Have you heard about Christian leader John MacArthur’s remarks about Beth Moore, noted Christian Bible teacher? It’s a hot topic and lots of people are chiming in. But is there a hidden issue behind women in ministry?

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Okay, so John MacArthur recently made comments about Beth Moore at some conference and it’s causing a ton of controversy. In my opinion, the whole thing smells like a setup. None of it came across as something spontaneous to me, which is even more troubling.

So what exactly was said? The Christian leaders present decided to play a word association game, and John MacArthur was asked to say the first thing that came to mind in response to the word “Beth Moore.” His response? “Go home.”

Yikes. That’s just not a good look, I don’t care who you are.

And what’s with the word association game? It’s like something out of middle school.

One of the other panelists, Phil Johnson, jumped in and proclaimed his word to describe Beth Moore would be “narcissistic.” He went on to say that she preaches herself rather than Christ and that she’s said that, when she reads the Bible, she tries to find herself in the narrative.

Not sure what he means by that. When we read the Bible, aren’t we supposed to compare God’s standards to our life and behavior? Shouldn’t we be introspective and seek to apply the stories and teachings within scripture to ourselves and our lives? That’s kind of the point.

These Christian leaders continued to disparage (and I would say bully) their sister in Christ for several minutes. Here’s the clip from YouTube:

Yeah just take a second out of the misogynistic ranting to get a pat on the back for your sermon.

That’s kinda problematic as a sermon should never be given by a man. Through a man, yes. But I’m aware that everybody misspeaks now and again, I know I certainly do. Although I don’t believe that’s the case here.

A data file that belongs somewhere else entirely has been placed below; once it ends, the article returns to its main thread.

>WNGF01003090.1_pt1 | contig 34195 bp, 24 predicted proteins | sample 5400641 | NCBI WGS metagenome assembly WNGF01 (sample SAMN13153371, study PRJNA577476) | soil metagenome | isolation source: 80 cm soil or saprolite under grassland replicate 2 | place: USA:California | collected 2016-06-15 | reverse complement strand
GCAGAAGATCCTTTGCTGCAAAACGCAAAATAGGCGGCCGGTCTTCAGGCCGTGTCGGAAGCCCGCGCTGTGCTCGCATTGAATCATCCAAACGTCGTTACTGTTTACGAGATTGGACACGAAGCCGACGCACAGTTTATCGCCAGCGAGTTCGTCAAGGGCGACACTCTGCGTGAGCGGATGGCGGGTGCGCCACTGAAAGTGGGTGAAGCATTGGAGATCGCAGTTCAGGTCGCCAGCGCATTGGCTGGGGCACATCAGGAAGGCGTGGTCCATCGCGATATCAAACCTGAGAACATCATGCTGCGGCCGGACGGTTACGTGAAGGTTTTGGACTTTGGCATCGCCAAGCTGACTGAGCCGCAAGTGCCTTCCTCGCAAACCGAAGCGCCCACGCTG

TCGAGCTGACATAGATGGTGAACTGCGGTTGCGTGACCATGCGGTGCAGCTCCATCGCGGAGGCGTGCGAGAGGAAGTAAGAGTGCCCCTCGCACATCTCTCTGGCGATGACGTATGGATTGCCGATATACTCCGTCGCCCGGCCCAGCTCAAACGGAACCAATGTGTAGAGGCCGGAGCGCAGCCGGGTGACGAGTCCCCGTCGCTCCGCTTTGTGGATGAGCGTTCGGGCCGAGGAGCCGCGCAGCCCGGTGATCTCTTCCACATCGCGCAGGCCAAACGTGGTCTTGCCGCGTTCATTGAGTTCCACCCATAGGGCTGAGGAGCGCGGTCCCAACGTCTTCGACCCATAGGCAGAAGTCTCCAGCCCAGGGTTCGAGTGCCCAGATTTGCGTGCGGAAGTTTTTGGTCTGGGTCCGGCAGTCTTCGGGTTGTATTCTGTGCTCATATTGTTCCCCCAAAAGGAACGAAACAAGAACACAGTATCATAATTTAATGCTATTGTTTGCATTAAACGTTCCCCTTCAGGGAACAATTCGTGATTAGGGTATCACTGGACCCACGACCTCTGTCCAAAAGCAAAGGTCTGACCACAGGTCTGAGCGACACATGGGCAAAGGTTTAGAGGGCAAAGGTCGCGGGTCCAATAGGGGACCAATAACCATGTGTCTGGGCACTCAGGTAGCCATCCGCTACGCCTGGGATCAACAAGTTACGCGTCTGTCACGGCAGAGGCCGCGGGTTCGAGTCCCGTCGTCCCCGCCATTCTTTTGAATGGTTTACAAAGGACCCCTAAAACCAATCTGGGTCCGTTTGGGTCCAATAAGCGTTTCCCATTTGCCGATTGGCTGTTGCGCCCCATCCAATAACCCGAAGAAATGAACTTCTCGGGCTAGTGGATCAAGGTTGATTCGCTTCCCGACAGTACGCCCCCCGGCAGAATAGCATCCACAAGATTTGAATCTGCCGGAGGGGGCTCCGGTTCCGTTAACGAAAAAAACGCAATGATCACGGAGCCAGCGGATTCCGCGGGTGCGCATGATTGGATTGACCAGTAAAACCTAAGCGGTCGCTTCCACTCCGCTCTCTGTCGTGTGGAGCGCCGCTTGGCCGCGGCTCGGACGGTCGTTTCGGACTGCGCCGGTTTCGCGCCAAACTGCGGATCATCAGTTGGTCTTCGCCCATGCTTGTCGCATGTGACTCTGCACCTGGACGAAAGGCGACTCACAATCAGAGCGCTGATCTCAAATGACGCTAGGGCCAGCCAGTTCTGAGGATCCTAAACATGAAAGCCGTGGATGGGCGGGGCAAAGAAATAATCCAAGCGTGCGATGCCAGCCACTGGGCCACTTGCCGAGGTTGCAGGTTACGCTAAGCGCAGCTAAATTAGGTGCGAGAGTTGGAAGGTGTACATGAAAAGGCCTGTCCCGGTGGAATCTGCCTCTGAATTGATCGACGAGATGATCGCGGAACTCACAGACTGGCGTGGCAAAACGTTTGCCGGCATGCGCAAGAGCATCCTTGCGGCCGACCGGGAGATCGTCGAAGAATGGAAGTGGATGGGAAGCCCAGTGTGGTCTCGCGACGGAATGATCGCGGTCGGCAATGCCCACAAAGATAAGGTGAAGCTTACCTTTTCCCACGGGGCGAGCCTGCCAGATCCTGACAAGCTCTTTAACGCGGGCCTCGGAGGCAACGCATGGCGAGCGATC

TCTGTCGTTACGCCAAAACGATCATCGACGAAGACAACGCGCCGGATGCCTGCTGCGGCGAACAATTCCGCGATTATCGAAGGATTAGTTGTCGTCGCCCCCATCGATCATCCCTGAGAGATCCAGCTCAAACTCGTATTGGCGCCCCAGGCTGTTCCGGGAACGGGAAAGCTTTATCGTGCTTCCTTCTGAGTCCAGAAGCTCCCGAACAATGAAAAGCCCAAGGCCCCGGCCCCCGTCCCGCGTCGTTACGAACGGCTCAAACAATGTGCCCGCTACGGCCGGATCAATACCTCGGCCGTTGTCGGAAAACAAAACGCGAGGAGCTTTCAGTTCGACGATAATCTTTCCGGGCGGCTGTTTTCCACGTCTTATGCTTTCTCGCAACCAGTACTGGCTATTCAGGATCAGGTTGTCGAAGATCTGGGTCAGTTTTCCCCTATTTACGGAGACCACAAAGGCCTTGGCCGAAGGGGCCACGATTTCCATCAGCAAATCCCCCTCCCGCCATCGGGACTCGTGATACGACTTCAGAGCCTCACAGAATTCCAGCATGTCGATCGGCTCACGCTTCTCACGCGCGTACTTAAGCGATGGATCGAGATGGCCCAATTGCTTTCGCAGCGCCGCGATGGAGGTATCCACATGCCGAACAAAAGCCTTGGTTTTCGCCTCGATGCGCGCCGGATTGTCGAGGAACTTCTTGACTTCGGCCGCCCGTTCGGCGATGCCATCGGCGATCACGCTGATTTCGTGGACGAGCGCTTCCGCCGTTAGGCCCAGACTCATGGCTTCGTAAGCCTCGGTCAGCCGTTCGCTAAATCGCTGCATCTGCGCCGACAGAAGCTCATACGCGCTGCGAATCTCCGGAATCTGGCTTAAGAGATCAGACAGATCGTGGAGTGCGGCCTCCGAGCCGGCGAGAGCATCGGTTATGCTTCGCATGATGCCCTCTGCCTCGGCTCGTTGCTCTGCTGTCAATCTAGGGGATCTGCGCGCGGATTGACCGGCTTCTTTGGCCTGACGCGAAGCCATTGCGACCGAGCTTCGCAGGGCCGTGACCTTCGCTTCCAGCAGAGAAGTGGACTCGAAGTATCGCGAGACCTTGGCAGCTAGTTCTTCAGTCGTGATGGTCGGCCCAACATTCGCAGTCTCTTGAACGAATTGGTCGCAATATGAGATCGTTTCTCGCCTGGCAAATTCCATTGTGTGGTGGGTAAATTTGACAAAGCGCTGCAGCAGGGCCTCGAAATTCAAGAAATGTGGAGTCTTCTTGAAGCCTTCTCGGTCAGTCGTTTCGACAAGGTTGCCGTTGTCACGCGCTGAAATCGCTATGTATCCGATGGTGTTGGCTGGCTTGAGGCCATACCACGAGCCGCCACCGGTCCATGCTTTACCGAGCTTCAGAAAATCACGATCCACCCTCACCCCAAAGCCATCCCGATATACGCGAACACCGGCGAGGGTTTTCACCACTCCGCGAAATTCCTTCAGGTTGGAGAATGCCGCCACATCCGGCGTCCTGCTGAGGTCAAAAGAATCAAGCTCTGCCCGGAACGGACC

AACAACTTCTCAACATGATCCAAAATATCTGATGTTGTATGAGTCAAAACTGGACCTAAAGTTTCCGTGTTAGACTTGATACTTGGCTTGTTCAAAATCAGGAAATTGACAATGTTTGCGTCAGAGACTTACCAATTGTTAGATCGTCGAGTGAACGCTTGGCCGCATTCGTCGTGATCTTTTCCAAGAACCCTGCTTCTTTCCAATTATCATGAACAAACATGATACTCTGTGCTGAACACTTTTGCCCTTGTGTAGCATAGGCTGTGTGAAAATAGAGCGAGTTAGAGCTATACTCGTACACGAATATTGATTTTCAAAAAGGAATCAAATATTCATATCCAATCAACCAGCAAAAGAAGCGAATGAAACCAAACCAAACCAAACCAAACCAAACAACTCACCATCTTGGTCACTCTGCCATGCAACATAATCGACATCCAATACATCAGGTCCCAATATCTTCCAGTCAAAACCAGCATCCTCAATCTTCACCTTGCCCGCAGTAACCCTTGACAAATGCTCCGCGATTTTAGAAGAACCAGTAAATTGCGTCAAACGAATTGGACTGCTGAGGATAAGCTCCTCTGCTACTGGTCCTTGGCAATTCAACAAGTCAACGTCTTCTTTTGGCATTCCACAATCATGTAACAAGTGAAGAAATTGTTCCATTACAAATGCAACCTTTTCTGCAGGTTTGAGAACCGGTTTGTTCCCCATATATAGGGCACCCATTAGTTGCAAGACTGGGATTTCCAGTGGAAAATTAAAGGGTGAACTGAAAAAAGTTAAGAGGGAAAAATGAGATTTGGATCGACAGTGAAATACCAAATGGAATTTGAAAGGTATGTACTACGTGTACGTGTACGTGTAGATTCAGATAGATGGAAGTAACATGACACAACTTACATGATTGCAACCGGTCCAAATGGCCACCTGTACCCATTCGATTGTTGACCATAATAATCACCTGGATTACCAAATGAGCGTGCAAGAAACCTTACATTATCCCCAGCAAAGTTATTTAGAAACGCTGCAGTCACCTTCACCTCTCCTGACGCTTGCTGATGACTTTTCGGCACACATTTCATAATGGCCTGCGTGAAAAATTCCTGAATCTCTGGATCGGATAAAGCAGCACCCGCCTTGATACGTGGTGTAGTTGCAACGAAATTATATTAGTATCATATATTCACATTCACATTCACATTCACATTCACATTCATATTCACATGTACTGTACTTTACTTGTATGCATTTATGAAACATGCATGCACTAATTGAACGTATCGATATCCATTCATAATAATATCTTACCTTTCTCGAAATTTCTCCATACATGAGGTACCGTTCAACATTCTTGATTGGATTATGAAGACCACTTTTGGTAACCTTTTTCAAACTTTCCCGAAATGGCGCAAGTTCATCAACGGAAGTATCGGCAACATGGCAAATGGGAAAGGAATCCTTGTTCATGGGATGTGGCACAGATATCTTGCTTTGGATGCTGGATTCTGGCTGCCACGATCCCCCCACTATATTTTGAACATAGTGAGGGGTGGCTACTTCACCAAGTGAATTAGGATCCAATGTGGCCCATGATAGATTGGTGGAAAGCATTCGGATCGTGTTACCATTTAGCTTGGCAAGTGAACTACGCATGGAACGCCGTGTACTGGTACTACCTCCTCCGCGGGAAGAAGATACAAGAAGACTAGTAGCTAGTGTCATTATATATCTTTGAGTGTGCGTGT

And congratulating him for “killing it”? Ugh. Gross.

John MacArthur goes on to liken Beth Moore’s qualifications for teaching to someone who’s able to hawk jewelry on a TV sales network.

This from a man whose ministry is titled Grace To You.

Grace.

To you.

Unless your name is Beth Moore.

These are men who are powerful leaders within the Christian community. Pastors, authors, preachers, speakers. For crying out loud, John MacArthur has received honorary doctorates.

John MacArthur vs. Beth Moore: The Hidden Issue Behind Women in Ministry | John MacArthur | Beth Moore | Christianity | theology | women preachers | womens ministry | #christianity #genderroles #womeninministry #womenpreachers #truthinlove #speaktruth #hiddenissue

The hidden issue

So let’s forget the argument about whether women speaking, teaching, leading Bible studies—or any other Christian euphemism for “preaching”—is Biblical or not. Let’s just put that aside.

Regardless of whether or not women should be preaching… is this the way to handle the issue?

These men who hold positions of leadership and who hold up the name of Jesus Christ in front of the world for all to see are sitting here tearing down a sister in Christ.

Yes, we all fall, we all falter, we all make mistakes. But honestly, this seemed planned. And whether planned or not, there was a lot of animosity flying around that stage unchecked.

I wonder, if Jesus had been sitting there physically among them, would their comments have been the same?

And how does their behavior look to the world? No, we as Christians don’t define ourselves by the world’s opinion of us, but the Bible tells us to be mindful of how things might appear.

It’s a shameful example of Christianity to the lost world: “We’re Christians! We love people! Come, join us! Oh and here’s how we treat one another.” Inexcusable.

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I’m a woman, should I even speak out about this?

I contemplated whether I should write this or not. Well, not whether I should write it, but whether I wanted to deal with putting it out here. But if we don’t start speaking up for our faith, how can we ever improve?

God has called us—men and women—to go forth and share the gospel. The gospel is the good news of salvation offered in Jesus Christ. His payment for our sins, his authority, his infallibility, his lordship, his majesty, his mercy, his power, his righteousness, his justice, his love.

His love.